Front Runner Magazine
Ezine: Issue 1, 2015
Fuel for the Trails
Understand the basics of fueling and hydration.
If you are new to trail running or even if you’re already a trail veteran and you haven’t yet perfected your fueling and hydration strategy for training or racing on the trails then there are a few factors you must take into consideration when deciding on the most appropriate fueling and hydration strategy for your runs.
The first thing to recognize, as is the case with individual training plans, is that there is not a “one size fits all” fueling and hydration approach. Every runner has varying nutritional requirements, sweat rates and fat burning capabilities. A better understanding of your particular needs can be accomplished by testing and refining your hydration and fueling strategy during training. There are no short cuts.
Although a separate topic for discussion, if you have trained your body appropriately and consumed a diet that teaches your body to burn fat (i.e. less carbohydrates and more fats and protein) as your primary fuel source (rather than sugar as your primary food source) then the need for additional nutrients whilst undertaking long training runs or during race events will be greatly reduced. Even lean athletes have extensive fat reserves.
Now back to fueling your body during long trail runs and races. It has been fairly well documented that consuming a carbohydrate drink that provides about 30 to 60 grams of carbohydrates per hour during long training runs or competitive events can improve endurance. This equates to adding about one heaped teaspoon of honey (for example) to 180ml of water. This helps to maintain fat burning for energy, coordination and also helps prevent feelings that your effort whilst running is more difficult than it actually is.
With your carbohydrate drink there are two important considerations you should consider: the strength of the drink and the type of sugar contained in the drink. Strength refers to the concentration of sugar found in the drink. The strength has an impact on how your intestines handle the drink, which then subsequently impacts on your metabolism. If at all possible, it’s best to make carbohydrate drinks at home from basic natural food sources that don’t contain unhealthy ingredients. This also provides an opportunity for you to modify the sugar concentration, sodium or other components to suit your own unique body requirements.
It is best to use food sources made of simple sugars such as fruit juice or honey for example. Apple juice works well but carrying apple juice mixed with water during a hot trail run could lead to the juice going bad so the environmental conditions also need to be taken into account. As with all foods you should test those that work best with your unique body requirements. For example, some runners are not able to tolerate high amounts of fructose (which is contained in both honey and fruit juice) as it can cause lower intestinal discomfort. Another important point to note is that some sugars such as sucrose and malt for example require digestion that may also cause intestinal issues.
If you stick to the recommended concentration of 30 to 60 grams of carbohydrates per hour made of simple sugars (that your body can easily tolerate), this will not remain for too long in the stomach and will be processed at a similar rate to plain water. If the concentration of sugar in your drink is too high however, it may remain in the stomach for longer and therefore absorption will be delayed. A final point to note is that while carbohydrate drinks are high in water content, they should be consumed in addition to, rather than in place of, water and sodium.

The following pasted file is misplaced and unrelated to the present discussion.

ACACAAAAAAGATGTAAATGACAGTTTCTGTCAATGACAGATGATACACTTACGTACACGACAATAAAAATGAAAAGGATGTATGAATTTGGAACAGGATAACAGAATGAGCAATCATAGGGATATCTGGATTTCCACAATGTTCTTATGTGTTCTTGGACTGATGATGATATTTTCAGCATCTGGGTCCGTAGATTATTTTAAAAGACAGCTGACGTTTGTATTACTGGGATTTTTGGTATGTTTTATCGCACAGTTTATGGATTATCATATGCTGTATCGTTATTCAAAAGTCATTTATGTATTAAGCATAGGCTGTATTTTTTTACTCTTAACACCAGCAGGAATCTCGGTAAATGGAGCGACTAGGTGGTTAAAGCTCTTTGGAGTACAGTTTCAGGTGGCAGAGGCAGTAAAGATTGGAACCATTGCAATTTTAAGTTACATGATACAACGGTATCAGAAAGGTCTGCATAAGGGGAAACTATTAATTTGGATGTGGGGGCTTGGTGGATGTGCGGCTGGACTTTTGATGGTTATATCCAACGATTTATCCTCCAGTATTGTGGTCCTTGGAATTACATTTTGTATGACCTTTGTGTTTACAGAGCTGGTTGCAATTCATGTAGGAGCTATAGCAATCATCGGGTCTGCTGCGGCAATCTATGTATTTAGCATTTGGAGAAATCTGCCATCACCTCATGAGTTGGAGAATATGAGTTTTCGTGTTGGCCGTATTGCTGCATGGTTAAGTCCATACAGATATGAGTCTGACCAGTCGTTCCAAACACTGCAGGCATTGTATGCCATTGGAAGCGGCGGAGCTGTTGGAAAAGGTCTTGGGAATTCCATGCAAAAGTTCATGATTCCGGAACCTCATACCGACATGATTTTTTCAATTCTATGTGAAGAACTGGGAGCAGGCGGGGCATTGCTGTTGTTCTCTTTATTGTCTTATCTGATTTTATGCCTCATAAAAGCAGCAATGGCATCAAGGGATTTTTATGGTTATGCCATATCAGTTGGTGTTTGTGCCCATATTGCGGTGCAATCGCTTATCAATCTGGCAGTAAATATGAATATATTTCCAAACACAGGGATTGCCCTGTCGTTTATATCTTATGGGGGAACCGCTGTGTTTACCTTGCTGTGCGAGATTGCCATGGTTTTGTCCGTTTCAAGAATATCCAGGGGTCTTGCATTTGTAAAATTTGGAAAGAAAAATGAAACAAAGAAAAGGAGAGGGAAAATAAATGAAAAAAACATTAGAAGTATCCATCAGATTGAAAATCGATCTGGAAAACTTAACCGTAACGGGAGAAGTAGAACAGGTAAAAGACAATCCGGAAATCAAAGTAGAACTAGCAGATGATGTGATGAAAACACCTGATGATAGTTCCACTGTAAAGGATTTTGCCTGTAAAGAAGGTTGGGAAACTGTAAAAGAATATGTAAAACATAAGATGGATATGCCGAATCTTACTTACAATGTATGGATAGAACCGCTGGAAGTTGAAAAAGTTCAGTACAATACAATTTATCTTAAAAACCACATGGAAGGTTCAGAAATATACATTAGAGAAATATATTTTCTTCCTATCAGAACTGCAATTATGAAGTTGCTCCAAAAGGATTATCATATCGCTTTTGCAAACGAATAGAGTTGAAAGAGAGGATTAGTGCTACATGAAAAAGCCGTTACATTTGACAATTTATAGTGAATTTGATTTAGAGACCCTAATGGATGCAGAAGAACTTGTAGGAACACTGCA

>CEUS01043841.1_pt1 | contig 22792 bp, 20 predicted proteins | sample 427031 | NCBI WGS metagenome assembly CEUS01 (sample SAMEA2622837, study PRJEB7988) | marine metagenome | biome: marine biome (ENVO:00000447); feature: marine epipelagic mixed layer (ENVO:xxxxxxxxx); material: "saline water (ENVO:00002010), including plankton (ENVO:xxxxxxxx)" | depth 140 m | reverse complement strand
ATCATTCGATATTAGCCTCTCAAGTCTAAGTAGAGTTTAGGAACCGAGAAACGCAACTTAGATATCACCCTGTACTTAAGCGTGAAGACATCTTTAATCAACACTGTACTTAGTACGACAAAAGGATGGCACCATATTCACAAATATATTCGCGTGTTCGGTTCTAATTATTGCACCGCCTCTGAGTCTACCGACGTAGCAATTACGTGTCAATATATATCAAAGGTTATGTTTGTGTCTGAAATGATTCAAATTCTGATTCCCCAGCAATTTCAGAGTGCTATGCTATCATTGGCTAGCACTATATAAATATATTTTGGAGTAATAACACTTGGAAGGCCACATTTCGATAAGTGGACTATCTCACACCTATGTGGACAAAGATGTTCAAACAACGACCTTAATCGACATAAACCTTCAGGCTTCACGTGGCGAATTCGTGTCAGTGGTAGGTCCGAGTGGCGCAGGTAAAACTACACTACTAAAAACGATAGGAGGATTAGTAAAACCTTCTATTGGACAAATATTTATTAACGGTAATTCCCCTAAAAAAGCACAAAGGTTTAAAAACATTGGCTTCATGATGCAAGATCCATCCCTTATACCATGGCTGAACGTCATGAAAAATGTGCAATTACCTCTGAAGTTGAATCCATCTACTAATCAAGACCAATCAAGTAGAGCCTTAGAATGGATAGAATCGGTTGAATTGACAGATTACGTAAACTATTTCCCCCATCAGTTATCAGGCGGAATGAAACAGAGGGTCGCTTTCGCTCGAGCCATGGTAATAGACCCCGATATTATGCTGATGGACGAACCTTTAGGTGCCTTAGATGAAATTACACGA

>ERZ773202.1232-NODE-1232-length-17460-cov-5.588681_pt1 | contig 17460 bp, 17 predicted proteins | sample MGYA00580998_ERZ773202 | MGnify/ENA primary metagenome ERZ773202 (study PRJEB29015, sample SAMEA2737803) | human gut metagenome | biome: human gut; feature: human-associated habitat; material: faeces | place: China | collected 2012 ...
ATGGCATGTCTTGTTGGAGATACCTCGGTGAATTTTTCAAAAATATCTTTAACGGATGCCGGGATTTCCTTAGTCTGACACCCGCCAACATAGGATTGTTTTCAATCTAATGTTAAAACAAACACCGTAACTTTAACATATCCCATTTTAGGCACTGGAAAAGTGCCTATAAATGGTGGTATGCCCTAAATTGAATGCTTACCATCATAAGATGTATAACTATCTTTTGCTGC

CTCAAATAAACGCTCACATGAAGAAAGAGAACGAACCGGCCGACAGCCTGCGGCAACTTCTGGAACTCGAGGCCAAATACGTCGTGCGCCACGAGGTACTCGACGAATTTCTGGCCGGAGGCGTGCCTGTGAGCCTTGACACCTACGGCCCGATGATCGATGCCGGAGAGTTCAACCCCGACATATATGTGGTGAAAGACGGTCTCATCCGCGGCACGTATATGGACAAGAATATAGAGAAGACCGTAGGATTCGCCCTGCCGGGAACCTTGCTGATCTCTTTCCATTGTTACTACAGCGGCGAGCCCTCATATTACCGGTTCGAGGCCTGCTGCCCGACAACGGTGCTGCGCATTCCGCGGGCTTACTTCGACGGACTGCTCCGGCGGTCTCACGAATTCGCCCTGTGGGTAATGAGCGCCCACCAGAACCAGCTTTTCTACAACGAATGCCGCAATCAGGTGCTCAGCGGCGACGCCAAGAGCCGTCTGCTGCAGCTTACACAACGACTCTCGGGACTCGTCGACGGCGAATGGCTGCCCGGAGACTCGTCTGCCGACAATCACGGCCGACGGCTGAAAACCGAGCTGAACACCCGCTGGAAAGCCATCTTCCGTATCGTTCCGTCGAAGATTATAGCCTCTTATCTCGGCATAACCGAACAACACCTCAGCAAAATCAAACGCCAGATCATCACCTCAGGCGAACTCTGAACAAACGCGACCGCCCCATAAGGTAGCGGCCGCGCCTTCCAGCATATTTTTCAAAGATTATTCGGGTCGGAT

Some runners also like to include sodium in their carbohydrate drink. For most runners this would be around 500mg of sodium per 250ml to 500ml of fluid (this could be in the form of salt). Depending on your unique sweat rate and environmental conditions you should ideally consume between 250ml and 500ml of your carbohydrate solution every 15 minutes.
However, irrespective of your fluid intake, many running events or training sessions result in dehydration despite fluid intake as it is almost impossible to balance water loss and intake. The more water you can drink in smaller amounts throughout a training session or race, the less dehydrated you will become by the finish. In long events or training sessions water should be consumed in addition to your carbohydrate drink.
In longer efforts, many runners find that the addition of protein during training and racing is also very helpful. Personally I use Organic Vanilla Hemp Rice Protein. This is also high in L-glutamine which also improves water and electrolyte absorption. You can mix about 10 to 15 grams of protein into your carbohydrate drink.
Many athletes prefer solid food to obtain some of their carbohydrate and protein needs. I prefer to carry pitted dates, raisins and dried apricots for energy. On their own they are a little difficult to chew and swallow on the go, but with a quick squirt of water from your water bottle they go down like a treat. I also carry raw cashews (probably the easiest nuts to chew and digest on the run) and also with a healthy mix of protein, carbohydrates and healthy fat.
A small amount of fat can also be helpful during competition and help in recovery after competition. A small amount of coconut oil, for example, cannot only make some solutions or foods more palatable but can also contribute to energy needs.
Finally, and importantly, the foods you bring onto the trail should be high energy, light and easily digestible.
Reference: The Big Book of Endurance Racing and Training – Dr. Philip Maffetone.
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